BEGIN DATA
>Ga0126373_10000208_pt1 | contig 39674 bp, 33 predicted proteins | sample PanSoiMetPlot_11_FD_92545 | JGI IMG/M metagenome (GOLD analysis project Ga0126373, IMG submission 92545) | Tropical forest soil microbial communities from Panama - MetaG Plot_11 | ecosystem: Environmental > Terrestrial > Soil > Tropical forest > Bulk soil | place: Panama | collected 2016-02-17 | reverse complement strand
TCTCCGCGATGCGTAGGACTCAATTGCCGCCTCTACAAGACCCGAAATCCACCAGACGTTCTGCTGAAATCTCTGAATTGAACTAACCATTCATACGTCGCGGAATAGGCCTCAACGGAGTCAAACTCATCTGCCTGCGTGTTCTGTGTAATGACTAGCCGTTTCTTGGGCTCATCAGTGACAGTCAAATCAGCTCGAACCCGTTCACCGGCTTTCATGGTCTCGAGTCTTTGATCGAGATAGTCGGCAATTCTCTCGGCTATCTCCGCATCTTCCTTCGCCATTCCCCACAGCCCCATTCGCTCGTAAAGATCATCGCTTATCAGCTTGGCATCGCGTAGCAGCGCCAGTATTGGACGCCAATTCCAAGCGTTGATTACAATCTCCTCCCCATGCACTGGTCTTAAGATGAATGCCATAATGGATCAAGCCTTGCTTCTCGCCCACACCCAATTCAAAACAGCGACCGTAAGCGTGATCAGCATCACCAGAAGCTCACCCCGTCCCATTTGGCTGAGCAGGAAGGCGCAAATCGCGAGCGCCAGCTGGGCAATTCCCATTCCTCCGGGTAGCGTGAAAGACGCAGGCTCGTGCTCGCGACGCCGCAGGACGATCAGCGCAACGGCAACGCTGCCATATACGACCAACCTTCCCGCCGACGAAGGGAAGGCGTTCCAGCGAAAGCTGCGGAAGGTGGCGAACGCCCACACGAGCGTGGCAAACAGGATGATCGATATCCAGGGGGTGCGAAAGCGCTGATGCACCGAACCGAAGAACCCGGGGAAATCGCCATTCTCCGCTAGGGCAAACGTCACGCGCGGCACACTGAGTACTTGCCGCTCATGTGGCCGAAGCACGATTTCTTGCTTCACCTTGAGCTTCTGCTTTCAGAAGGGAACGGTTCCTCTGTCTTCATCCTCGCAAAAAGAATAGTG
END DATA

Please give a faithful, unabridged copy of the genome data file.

>Ga0126373_10000208_pt1 | contig 39674 bp, 33 predicted proteins | sample PanSoiMetPlot_11_FD_92545 | JGI IMG/M metagenome (GOLD analysis project Ga0126373, IMG submission 92545) | Tropical forest soil microbial communities from Panama - MetaG Plot_11 | ecosystem: Environmental > Terrestrial > Soil > Tropical forest > Bulk soil | place: Panama | collected 2016-02-17 | reverse complement strand
TCTCCGCGATGCGTAGGACTCAATTGCCGCCTCTACAAGACCCGAAATCCACCAGACGTTCTGCTGAAATCTCTGAATTGAACTAACCATTCATACGTCGCGGAATAGGCCTCAACGGAGTCAAACTCATCTGCCTGCGTGTTCTGTGTAATGACTAGCCGTTTCTTGGGCTCATCAGTGACAGTCAAATCAGCTCGAACCCGTTCACCGGCTTTCATGGTCTCGAGTCTTTGATCGAGATAGTCGGCAATTCTCTCGGCTATCTCCGCATCTTCCTTCGCCATTCCCCACAGCCCCATTCGCTCGTAAAGATCATCGCTTATCAGCTTGGCATCGCGTAGCAGCGCCAGTATTGGACGCCAATTCCAAGCGTTGATTACAATCTCCTCCCCATGCACTGGTCTTAAGATGAATGCCATAATGGATCAAGCCTTGCTTCTCGCCCACACCCAATTCAAAACAGCGACCGTAAGCGTGATCAGCATCACCAGAAGCTCACCCCGTCCCATTTGGCTGAGCAGGAAGGCGCAAATCGCGAGCGCCAGCTGGGCAATTCCCATTCCTCCGGGTAGCGTGAAAGACGCAGGCTCGTGCTCGCGACGCCGCAGGACGATCAGCGCAACGGCAACGCTGCCATATACGACCAACCTTCCCGCCGACGAAGGGAAGGCGTTCCAGCGAAAGCTGCGGAAGGTGGCGAACGCCCACACGAGCGTGGCAAACAGGATGATCGATATCCAGGGGGTGCGAAAGCGCTGATGCACCGAACCGAAGAACCCGGGGAAATCGCCATTCTCCGCTAGGGCAAACGTCACGCGCGGCACACTGAGTACTTGCCGCTCATGTGGCCGAAGCACGATTTCTTGCTTCACCTTGAGCTTCTGCTTTCAGAAGGGAACGGTTCCTCTGTCTTCATCCTCGCAAAAAGAATAGTG